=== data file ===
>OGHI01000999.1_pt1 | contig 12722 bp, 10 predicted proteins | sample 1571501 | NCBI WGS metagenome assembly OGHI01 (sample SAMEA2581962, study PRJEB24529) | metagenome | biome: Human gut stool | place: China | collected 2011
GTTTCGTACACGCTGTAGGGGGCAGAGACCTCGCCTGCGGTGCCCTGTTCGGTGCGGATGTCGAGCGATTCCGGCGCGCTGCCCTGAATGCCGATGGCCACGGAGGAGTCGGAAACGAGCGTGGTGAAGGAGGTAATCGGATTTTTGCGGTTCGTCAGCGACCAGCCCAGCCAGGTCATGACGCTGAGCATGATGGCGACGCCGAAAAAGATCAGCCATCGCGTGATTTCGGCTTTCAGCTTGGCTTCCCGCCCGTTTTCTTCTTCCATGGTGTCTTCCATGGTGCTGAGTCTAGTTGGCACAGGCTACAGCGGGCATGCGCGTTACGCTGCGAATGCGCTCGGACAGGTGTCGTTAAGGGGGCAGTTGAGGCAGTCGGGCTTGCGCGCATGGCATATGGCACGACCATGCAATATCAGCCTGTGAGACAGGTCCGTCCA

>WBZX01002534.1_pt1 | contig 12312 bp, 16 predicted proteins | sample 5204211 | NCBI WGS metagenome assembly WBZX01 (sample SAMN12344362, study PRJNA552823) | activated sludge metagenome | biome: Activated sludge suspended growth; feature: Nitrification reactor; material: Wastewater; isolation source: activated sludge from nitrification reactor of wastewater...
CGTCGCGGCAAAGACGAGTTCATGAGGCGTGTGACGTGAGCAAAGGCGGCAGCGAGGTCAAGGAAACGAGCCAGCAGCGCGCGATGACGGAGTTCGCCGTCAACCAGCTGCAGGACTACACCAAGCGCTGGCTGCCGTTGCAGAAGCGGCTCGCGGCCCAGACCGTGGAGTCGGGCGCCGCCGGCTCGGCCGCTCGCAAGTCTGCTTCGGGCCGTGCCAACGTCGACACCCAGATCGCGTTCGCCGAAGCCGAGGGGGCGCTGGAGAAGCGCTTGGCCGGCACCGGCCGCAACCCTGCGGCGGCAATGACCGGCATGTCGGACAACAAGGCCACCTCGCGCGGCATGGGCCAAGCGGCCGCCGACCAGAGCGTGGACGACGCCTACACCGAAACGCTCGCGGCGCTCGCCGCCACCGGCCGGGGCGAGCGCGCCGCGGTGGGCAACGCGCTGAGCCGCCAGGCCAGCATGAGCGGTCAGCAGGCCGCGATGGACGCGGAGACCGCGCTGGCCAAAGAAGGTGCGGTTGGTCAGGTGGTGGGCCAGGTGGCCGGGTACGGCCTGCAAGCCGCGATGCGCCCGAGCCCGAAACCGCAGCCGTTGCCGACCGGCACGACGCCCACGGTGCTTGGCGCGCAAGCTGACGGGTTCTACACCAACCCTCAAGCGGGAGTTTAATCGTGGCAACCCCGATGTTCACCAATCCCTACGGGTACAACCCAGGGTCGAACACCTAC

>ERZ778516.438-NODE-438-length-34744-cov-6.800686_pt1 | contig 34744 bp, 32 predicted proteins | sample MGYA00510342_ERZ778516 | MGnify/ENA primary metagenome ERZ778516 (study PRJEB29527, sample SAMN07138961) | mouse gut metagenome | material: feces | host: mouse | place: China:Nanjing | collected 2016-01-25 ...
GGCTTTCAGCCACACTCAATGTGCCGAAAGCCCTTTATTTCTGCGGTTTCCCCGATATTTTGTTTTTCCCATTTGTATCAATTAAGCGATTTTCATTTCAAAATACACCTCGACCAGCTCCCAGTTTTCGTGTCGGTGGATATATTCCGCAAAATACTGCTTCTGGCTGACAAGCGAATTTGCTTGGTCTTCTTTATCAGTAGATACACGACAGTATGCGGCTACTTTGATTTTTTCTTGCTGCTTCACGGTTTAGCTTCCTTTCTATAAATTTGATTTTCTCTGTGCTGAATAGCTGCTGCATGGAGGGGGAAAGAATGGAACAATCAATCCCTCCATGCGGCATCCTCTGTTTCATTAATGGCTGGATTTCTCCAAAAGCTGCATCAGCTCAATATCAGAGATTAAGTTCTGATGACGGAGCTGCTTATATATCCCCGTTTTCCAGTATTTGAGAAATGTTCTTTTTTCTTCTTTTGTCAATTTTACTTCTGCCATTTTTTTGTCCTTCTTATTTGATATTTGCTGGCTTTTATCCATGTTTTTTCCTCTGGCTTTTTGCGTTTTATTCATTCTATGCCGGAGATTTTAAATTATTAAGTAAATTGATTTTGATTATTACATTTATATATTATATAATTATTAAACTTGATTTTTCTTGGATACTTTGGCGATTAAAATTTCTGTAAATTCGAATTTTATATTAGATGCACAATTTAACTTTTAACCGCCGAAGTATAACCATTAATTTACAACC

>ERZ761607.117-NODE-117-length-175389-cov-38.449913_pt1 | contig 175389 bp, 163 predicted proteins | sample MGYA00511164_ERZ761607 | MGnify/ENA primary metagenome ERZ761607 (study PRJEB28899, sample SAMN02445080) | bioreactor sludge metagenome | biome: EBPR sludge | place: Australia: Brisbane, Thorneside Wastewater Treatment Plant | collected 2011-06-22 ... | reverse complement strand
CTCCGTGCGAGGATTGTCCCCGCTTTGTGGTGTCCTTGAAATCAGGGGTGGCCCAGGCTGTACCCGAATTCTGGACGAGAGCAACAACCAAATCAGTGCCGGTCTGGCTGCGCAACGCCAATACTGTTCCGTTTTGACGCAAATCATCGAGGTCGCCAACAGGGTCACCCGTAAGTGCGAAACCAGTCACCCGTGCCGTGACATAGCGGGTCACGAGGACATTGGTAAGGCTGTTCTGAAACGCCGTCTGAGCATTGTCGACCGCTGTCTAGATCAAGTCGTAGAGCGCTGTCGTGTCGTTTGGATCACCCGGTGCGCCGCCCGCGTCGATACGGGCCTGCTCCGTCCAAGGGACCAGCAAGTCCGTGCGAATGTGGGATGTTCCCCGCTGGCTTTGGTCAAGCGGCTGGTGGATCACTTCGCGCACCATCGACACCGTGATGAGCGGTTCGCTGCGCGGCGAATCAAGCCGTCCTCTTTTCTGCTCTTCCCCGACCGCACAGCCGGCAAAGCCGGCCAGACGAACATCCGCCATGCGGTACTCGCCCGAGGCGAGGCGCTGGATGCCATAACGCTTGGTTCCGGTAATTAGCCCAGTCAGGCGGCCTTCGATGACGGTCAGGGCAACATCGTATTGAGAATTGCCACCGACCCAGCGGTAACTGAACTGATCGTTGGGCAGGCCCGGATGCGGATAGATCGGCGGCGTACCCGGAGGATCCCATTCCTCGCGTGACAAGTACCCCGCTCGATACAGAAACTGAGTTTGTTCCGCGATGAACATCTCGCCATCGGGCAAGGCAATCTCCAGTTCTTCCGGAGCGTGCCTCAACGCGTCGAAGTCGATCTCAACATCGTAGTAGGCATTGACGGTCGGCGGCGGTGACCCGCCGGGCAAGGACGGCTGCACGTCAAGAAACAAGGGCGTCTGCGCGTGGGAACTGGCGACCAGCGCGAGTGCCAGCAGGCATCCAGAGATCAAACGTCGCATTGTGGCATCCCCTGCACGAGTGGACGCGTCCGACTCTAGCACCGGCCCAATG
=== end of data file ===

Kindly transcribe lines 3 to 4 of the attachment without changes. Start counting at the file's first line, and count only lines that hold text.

>WBZX01002534.1_pt1 | contig 12312 bp, 16 predicted proteins | sample 5204211 | NCBI WGS metagenome assembly WBZX01 (sample SAMN12344362, study PRJNA552823) | activated sludge metagenome | biome: Activated sludge suspended growth; feature: Nitrification reactor; material: Wastewater; isolation source: activated sludge from nitrification reactor of wastewater...
CGTCGCGGCAAAGACGAGTTCATGAGGCGTGTGACGTGAGCAAAGGCGGCAGCGAGGTCAAGGAAACGAGCCAGCAGCGCGCGATGACGGAGTTCGCCGTCAACCAGCTGCAGGACTACACCAAGCGCTGGCTGCCGTTGCAGAAGCGGCTCGCGGCCCAGACCGTGGAGTCGGGCGCCGCCGGCTCGGCCGCTCGCAAGTCTGCTTCGGGCCGTGCCAACGTCGACACCCAGATCGCGTTCGCCGAAGCCGAGGGGGCGCTGGAGAAGCGCTTGGCCGGCACCGGCCGCAACCCTGCGGCGGCAATGACCGGCATGTCGGACAACAAGGCCACCTCGCGCGGCATGGGCCAAGCGGCCGCCGACCAGAGCGTGGACGACGCCTACACCGAAACGCTCGCGGCGCTCGCCGCCACCGGCCGGGGCGAGCGCGCCGCGGTGGGCAACGCGCTGAGCCGCCAGGCCAGCATGAGCGGTCAGCAGGCCGCGATGGACGCGGAGACCGCGCTGGCCAAAGAAGGTGCGGTTGGTCAGGTGGTGGGCCAGGTGGCCGGGTACGGCCTGCAAGCCGCGATGCGCCCGAGCCCGAAACCGCAGCCGTTGCCGACCGGCACGACGCCCACGGTGCTTGGCGCGCAAGCTGACGGGTTCTACACCAACCCTCAAGCGGGAGTTTAATCGTGGCAACCCCGATGTTCACCAATCCCTACGGGTACAACCCAGGGTCGAACACCTAC